One hundred years ago, Canada and the United States signed the historic Migratory Bird Treaty to protect birds from indiscriminate slaughter for food and fashion markets. Millions of birds were killed each year and few species were spared, including unlikely ones such as robins, bobolinks, and meadowlarks, as well as egrets, herons, shorebirds, ducks, and grouse. Bird populations dwindled, spurring one of the earliest conservation crises and a historic agreement between two countries.
Millions of birds like the Great blue heron were slaughtered annually for fashion markets. By 1910, populations had crashed and plumes were worth more than their weight in gold. Photo credit: ©Jukka Jantunen.
The Migratory Bird Treaty, signed on August 16th 1916, was implemented through Canadian and American federal legislation making it illegal to kill, import, export, sell, or purchase migratory birds, their nests, and eggs. Over the next century, it ushered in several critical reforms: abolition of hunting for food and fashion markets; bag and season limits on hunting game birds; new protections from pollution; and habitat protection through establishment of wildlife refuges, migratory bird sanctuaries, and stewardship initiatives.
Ratification of the Migratory Bird Treaty and subsequent conservation successes of the 20th century resulted from cooperation among hunters, naturalists, writers, scientists, industries, environmental organizations, governments, private citizens, and elected representatives.
William T. Hornaday was one of the most ferocious and relentless advocates for the protection of wild birds and the Migratory Bird Treaty. As founding director of the Bronx Zoo, operated by the newly-formed New York Zoological Society (the precursor to my current organization, the Wildlife Conservation Society, or WCS), Hornaday was uncompromising in his position. He published dramatic accounts of the extinction of several species such as Great Auk, and the presumed plight of other birds like the Great Egret if the commercial market for wild birds persisted.
When efforts were flagging, Hornaday rallied support, pushing for the expansion of proposed protected species to include most migratory birds. And when the Treaty process had apparently stalled, Hornaday tracked down a missing Canadian document to a British embassy cabinet where it had been sitting, misfiled. The treaty was signed soon after and Hornaday called it 'the greatest victory ever achieved for the birds of this continent'.
Today, WCS continues to play an important role - discovering new ways to protect myriad avian species and their habitats, leveraging partnerships with others, and inspiring people to share in our mission.
Hornaday's vivid testimonials on the fate of North American birds were part of his relentless campaign for bird protection and the Migratory Bird Treaty. From The Wild Life Call, March 1911, Number 1. Edited by William T. Hornaday, Director New York Zoological Park, ©WCS.
The Migratory Bird Treaty was crafted to protect wild birds from intentional killing for commercial markets and to recover dwindling populations. What was not anticipated when the Treaty was written was the rise of new and different forms of human activity that would result in the unintentional harm or killing of birds in the late 20th and early 21st century.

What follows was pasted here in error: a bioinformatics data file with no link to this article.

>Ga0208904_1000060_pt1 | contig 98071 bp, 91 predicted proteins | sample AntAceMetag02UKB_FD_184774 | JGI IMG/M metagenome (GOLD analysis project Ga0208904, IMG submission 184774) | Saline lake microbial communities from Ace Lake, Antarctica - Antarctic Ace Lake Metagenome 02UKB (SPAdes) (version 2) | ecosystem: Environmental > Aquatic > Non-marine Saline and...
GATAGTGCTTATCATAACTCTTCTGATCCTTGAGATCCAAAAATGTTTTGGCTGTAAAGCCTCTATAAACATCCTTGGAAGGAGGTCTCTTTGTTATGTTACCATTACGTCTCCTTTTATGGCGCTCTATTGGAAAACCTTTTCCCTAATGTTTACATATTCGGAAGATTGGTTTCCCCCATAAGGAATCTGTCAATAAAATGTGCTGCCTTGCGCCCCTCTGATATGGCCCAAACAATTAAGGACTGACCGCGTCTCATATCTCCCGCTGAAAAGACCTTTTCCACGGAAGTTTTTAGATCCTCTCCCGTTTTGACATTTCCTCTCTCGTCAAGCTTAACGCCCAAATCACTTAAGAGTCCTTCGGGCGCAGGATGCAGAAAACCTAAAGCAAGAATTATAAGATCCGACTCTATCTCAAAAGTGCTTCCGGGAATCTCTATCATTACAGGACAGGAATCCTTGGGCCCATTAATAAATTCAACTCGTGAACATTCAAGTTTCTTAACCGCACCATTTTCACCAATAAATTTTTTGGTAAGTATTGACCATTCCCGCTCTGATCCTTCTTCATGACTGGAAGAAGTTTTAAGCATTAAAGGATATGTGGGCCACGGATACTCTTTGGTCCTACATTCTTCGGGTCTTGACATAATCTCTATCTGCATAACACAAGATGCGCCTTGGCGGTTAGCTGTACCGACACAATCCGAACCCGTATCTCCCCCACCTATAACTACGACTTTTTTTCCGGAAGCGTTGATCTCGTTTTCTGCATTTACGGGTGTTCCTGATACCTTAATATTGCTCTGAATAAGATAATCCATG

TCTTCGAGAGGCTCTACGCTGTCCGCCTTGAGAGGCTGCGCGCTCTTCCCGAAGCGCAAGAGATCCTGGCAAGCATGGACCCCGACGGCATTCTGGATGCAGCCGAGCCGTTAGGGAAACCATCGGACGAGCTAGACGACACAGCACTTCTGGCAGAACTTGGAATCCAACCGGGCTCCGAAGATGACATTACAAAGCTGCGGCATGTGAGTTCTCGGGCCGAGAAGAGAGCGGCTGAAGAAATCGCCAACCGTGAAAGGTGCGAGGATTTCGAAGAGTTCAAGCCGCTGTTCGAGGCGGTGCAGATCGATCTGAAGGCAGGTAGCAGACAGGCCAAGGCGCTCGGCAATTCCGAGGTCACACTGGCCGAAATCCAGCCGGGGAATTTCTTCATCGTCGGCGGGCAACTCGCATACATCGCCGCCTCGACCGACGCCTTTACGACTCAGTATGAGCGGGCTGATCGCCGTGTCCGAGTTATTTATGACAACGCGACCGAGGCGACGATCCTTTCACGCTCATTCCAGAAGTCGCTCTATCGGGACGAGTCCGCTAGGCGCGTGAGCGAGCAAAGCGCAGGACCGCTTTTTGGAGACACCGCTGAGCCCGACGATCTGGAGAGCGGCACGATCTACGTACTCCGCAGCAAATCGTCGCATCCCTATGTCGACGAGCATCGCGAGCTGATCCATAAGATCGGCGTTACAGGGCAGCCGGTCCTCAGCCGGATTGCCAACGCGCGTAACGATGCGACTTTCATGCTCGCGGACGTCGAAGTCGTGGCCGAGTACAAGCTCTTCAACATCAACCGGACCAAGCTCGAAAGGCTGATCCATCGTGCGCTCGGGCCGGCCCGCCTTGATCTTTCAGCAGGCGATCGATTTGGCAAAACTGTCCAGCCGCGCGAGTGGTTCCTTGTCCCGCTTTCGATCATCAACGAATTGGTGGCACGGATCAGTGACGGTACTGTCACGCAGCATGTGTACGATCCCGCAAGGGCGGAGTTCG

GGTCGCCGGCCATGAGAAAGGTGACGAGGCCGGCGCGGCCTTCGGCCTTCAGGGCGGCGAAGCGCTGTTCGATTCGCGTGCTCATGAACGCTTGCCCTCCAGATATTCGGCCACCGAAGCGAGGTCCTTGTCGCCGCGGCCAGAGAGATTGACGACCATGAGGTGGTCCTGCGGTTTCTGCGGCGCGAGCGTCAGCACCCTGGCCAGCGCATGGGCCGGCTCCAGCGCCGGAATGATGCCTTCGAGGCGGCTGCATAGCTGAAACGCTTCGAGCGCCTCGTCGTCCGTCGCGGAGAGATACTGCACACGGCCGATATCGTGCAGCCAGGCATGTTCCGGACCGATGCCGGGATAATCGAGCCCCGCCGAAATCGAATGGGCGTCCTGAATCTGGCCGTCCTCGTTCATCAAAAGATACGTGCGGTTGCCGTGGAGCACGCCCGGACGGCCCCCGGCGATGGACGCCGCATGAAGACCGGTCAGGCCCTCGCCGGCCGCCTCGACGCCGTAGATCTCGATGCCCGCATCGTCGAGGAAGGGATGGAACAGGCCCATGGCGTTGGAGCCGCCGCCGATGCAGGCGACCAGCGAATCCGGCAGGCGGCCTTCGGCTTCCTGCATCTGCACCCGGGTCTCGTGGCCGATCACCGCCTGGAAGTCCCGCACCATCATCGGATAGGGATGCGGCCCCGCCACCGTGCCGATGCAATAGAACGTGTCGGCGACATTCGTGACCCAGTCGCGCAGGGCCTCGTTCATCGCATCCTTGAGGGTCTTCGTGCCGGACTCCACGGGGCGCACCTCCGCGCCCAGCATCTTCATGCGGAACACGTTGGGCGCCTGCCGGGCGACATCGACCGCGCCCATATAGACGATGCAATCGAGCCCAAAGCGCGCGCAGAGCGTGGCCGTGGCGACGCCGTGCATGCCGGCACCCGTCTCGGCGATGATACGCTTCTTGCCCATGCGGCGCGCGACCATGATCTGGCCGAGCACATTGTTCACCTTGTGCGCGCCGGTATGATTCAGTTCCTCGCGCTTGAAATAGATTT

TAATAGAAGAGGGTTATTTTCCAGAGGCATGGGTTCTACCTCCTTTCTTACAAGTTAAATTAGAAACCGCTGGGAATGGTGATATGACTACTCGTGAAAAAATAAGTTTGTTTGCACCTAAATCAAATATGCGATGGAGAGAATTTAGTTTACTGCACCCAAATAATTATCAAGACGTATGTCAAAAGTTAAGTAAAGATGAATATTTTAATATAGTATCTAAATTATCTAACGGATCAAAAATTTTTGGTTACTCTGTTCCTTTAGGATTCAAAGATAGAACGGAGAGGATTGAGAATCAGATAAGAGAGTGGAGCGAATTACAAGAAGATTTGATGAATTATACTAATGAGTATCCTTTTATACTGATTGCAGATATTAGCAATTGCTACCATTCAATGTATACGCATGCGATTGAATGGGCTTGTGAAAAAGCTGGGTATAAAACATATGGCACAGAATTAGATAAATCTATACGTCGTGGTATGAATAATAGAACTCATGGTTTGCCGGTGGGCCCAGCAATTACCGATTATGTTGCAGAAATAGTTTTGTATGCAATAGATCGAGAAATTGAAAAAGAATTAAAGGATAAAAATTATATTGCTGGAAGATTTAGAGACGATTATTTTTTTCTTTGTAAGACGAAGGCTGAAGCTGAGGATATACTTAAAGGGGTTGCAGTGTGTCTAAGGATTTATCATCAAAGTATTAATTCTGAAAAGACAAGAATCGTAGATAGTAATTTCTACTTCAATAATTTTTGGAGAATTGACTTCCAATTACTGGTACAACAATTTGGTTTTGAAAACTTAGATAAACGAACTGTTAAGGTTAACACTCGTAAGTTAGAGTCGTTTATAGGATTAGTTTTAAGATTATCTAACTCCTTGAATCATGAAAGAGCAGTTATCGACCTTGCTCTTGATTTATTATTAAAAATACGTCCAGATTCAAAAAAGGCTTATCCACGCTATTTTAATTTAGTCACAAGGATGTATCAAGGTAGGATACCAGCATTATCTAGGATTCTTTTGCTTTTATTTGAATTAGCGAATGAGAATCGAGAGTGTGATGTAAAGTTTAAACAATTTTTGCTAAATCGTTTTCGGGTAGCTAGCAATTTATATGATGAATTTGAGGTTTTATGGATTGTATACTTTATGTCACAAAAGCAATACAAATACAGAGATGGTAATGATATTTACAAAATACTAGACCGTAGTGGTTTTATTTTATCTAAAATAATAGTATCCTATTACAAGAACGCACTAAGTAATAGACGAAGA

More than one-third of the 1,154 native bird species of North America are in need of urgent conservation action. Each year, billions of birds are killed and nests are lost as a direct result of human activity, including collisions with vehicles, buildings, and power lines; predation by domestic and feral cats; and, as a result of agriculture, forestry, and fishing by-catch.
A regulatory framework governing incidental death of birds under Migratory Bird legislation, combined with enforcement of existing Migratory Bird Regulations, is critical and decades overdue. But birds face other threats: habitat loss and fragmentation, pesticides, and climate change, among others. Effective recovery of all birds requires commitments to collaborate across borders and across agencies. The geography of our shared birds transcend the government systems developed to protect and manage our environment.
Lapland Longspurs migrate in the thousands along roads on their way to Arctic breeding grounds. Unfortunately, this makes them especially vulnerable to mortality from vehicle collisions. These six were among many that collided with a large truck on the Klondike Highway of the Yukon. Photo credit: Hilary Cooke/WCS Canada.
The successful cross-border partnerships initiated 100 years ago should inspire us to work even harder to identify shared values and goals while leveraging collective knowledge and capacity. Such efforts will secure a future for all North American bird species while inspiring other international collaborations on migratory birds.
Our ultimate goals should be to ensure that no bird is added to Hornaday's list of extinct species. I do not wish to end my career with regret knowing that, despite our knowledge, capacity, and tools to secure the future of North America's birds, we failed to rise to the challenge. So let us seize the opportunity of this 100th anniversary of the Migratory Bird Treaty to catalyze a new era of collaborative conservation.